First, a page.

Running OpenShift on OCI

- About 24 minutes reading time - 4981 words

In this post, I want to share my experiences with running OpenShift on Oracle Cloud Infrastructure (OCI). This is not strictly a “how to” because I did set this up as a test/development system, not a production one, so I did take a few small short cuts, but I hope that it is still helpful to share.

I am going to set up OpenShift Enterprise 3.11 on a single compute instance on Oracle Cloud Infrastructure (OCI), so I am using the “all in one” configuration. This means that the master and the worker node is on the same machine. This is not a production configuration, but it is fine for testing and development purposes.

In my next post, I am going to talk about running WebLogic on OpenShift.


Here’s an overview of the process I will walk through in this post:

  • Prepare the OCI tenancy to run OpenShift - set up compartments, groups, policies, instance principals, and so on
  • Create a RHEL 7.4 custom image in OCI (since OCI does not provide any RHEL images)
  • Create a compute instance using that custom image
  • Install and configure OpenShift in that instance

To follow along, you will need a RedHat subscription which includes RHEL and OpenShift Enterprise, and an OCI tenancy.

Preparing your OCI tenancy to run OpenShift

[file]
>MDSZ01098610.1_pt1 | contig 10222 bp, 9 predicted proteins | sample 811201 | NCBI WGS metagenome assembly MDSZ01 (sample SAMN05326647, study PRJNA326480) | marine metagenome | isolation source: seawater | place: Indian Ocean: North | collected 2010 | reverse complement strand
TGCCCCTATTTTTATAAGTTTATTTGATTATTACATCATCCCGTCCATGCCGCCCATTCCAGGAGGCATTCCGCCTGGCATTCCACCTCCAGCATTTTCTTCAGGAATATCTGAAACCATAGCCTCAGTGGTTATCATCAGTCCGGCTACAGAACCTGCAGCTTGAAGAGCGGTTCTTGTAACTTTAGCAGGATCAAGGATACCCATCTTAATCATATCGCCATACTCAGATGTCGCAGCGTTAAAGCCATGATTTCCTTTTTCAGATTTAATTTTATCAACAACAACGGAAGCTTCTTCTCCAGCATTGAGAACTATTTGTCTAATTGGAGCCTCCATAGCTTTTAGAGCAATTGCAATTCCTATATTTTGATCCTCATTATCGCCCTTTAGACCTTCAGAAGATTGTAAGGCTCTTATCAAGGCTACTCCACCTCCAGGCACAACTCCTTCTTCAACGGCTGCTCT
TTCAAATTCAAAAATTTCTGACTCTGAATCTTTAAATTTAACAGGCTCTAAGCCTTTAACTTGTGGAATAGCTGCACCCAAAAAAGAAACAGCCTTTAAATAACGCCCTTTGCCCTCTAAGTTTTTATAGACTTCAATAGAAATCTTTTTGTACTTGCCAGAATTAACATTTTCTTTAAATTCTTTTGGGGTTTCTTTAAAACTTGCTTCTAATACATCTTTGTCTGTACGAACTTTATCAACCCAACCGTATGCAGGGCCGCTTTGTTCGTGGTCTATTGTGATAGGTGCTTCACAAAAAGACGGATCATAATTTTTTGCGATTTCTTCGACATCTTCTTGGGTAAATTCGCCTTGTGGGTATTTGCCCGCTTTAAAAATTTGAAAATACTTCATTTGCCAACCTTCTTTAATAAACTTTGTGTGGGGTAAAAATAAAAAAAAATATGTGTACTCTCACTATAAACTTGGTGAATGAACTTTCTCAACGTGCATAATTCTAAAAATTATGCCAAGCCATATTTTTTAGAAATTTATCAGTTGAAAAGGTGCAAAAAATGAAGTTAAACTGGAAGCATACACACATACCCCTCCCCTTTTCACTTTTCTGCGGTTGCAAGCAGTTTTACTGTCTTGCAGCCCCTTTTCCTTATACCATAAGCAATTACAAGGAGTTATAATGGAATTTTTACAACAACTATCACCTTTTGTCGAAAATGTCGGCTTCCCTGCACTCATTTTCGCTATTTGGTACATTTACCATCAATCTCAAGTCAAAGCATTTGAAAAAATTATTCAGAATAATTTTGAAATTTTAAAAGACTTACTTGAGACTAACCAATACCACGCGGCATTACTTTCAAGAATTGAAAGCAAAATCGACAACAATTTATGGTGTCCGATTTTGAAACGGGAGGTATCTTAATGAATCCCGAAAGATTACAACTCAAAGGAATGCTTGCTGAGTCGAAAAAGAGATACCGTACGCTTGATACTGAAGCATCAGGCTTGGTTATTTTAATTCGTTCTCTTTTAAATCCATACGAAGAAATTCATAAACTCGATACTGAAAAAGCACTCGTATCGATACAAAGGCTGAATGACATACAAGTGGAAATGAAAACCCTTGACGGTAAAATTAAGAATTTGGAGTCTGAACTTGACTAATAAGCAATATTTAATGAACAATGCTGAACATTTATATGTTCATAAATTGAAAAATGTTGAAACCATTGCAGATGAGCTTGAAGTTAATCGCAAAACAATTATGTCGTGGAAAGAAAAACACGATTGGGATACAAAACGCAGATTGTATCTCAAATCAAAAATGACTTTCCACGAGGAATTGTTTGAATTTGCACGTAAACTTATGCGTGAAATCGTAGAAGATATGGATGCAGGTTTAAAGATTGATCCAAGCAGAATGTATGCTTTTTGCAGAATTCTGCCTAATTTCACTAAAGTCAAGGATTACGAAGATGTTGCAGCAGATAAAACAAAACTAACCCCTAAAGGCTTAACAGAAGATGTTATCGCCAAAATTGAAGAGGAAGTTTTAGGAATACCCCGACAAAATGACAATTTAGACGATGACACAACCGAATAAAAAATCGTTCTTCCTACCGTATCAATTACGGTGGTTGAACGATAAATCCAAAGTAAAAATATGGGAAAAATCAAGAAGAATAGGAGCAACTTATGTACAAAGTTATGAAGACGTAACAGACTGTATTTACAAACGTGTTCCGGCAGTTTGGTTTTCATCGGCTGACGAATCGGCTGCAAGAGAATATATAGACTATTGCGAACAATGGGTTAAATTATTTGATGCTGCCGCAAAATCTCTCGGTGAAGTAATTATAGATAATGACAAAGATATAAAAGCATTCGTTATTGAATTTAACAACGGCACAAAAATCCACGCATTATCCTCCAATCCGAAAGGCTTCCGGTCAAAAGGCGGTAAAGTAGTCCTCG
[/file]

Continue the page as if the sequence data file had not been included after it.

Before we start, we need to set up our tenancy to run OpenShift. Let’s start by creating a compartment, I called mine OpenShift. You can create a compartment in the OCI Console in the “Identity” menu, then “Compartments”.

Notice the OCID on this page - you will need this value later, you may want to copy it and save it somewhere.


Now we should set up some groups so we can control access to our compartment with policies. In the “Indentity” menu, go to “Groups” and create two groups:

  • OpenShiftAdministrators - add yourself to this group, and
  • OpenShiftUsers


In the “Identity” menu, go to “Policies” and make sure you choose your root compartment, not the compartment you jsut created! Create a new policy, I called mine OpenShiftAdministratorsPolicy and add these five policy statements:

  • Allow group OpenShiftAdministrators to manage all-resources in compartment OpenShift
  • Allow group OpenShiftAdministrators to inspect all-resources in tenancy
  • Allow group OpenShiftAdministrators to read instances in tenancy
  • Allow group OpenShiftAdministrators to read all-resources in tenancy
  • Allow group OpenShiftAdministrators to manage repos in tenancy

In the “policy versioning” section choose the option to “keep policy current”.

Create another policy called OpenShiftUsersPolicy for regular users. Keep the policy current and add the following policy statements to this policy:

  • Allow group OpenShiftUsers to use all-resources in compartment OpenShift
  • Allow group OpenShiftUsers to inspect all-resources in tenancy